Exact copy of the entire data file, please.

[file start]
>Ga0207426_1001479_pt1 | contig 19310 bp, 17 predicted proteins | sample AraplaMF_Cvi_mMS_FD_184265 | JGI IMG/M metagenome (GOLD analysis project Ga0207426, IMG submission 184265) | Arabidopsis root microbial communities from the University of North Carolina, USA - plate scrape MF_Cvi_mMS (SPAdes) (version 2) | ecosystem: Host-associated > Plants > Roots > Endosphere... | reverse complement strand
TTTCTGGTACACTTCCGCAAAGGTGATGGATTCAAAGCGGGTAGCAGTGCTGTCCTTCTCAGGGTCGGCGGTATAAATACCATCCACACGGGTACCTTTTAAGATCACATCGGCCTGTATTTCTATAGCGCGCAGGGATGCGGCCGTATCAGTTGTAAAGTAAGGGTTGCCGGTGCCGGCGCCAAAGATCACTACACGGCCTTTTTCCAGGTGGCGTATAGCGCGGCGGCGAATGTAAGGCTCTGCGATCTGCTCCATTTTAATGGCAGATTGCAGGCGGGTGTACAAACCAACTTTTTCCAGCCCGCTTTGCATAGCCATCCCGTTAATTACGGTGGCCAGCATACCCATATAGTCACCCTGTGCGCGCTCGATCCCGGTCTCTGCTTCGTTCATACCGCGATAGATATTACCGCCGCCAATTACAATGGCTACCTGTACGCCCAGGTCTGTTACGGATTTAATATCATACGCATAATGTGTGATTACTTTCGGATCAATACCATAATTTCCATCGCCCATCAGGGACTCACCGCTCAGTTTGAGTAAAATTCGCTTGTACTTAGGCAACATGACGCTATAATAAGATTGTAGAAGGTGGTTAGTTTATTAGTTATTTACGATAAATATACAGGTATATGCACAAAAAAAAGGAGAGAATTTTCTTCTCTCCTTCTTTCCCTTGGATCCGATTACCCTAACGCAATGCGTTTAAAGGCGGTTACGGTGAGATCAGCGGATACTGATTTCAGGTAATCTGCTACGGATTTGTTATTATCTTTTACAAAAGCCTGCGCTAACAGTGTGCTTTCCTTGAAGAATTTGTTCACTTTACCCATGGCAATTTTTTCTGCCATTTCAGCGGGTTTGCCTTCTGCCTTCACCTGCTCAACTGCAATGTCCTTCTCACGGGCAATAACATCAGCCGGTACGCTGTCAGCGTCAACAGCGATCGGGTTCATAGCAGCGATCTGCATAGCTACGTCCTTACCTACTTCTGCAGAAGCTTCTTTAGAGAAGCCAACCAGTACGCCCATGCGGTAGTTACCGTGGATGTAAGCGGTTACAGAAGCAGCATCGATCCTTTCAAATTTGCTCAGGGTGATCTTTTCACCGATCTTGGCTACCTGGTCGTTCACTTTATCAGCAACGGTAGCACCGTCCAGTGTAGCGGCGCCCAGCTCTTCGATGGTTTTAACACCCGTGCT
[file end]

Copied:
>Ga0207426_1001479_pt1 | contig 19310 bp, 17 predicted proteins | sample AraplaMF_Cvi_mMS_FD_184265 | JGI IMG/M metagenome (GOLD analysis project Ga0207426, IMG submission 184265) | Arabidopsis root microbial communities from the University of North Carolina, USA - plate scrape MF_Cvi_mMS (SPAdes) (version 2) | ecosystem: Host-associated > Plants > Roots > Endosphere... | reverse complement strand
TTTCTGGTACACTTCCGCAAAGGTGATGGATTCAAAGCGGGTAGCAGTGCTGTCCTTCTCAGGGTCGGCGGTATAAATACCATCCACACGGGTACCTTTTAAGATCACATCGGCCTGTATTTCTATAGCGCGCAGGGATGCGGCCGTATCAGTTGTAAAGTAAGGGTTGCCGGTGCCGGCGCCAAAGATCACTACACGGCCTTTTTCCAGGTGGCGTATAGCGCGGCGGCGAATGTAAGGCTCTGCGATCTGCTCCATTTTAATGGCAGATTGCAGGCGGGTGTACAAACCAACTTTTTCCAGCCCGCTTTGCATAGCCATCCCGTTAATTACGGTGGCCAGCATACCCATATAGTCACCCTGTGCGCGCTCGATCCCGGTCTCTGCTTCGTTCATACCGCGATAGATATTACCGCCGCCAATTACAATGGCTACCTGTACGCCCAGGTCTGTTACGGATTTAATATCATACGCATAATGTGTGATTACTTTCGGATCAATACCATAATTTCCATCGCCCATCAGGGACTCACCGCTCAGTTTGAGTAAAATTCGCTTGTACTTAGGCAACATGACGCTATAATAAGATTGTAGAAGGTGGTTAGTTTATTAGTTATTTACGATAAATATACAGGTATATGCACAAAAAAAAGGAGAGAATTTTCTTCTCTCCTTCTTTCCCTTGGATCCGATTACCCTAACGCAATGCGTTTAAAGGCGGTTACGGTGAGATCAGCGGATACTGATTTCAGGTAATCTGCTACGGATTTGTTATTATCTTTTACAAAAGCCTGCGCTAACAGTGTGCTTTCCTTGAAGAATTTGTTCACTTTACCCATGGCAATTTTTTCTGCCATTTCAGCGGGTTTGCCTTCTGCCTTCACCTGCTCAACTGCAATGTCCTTCTCACGGGCAATAACATCAGCCGGTACGCTGTCAGCGTCAACAGCGATCGGGTTCATAGCAGCGATCTGCATAGCTACGTCCTTACCTACTTCTGCAGAAGCTTCTTTAGAGAAGCCAACCAGTACGCCCATGCGGTAGTTACCGTGGATGTAAGCGGTTACAGAAGCAGCATCGATCCTTTCAAATTTGCTCAGGGTGATCTTTTCACCGATCTTGGCTACCTGGTCGTTCACTTTATCAGCAACGGTAGCACCGTCCAGTGTAGCGGCGCCCAGCTCTTCGATGGTTTTAACACCCGTGCT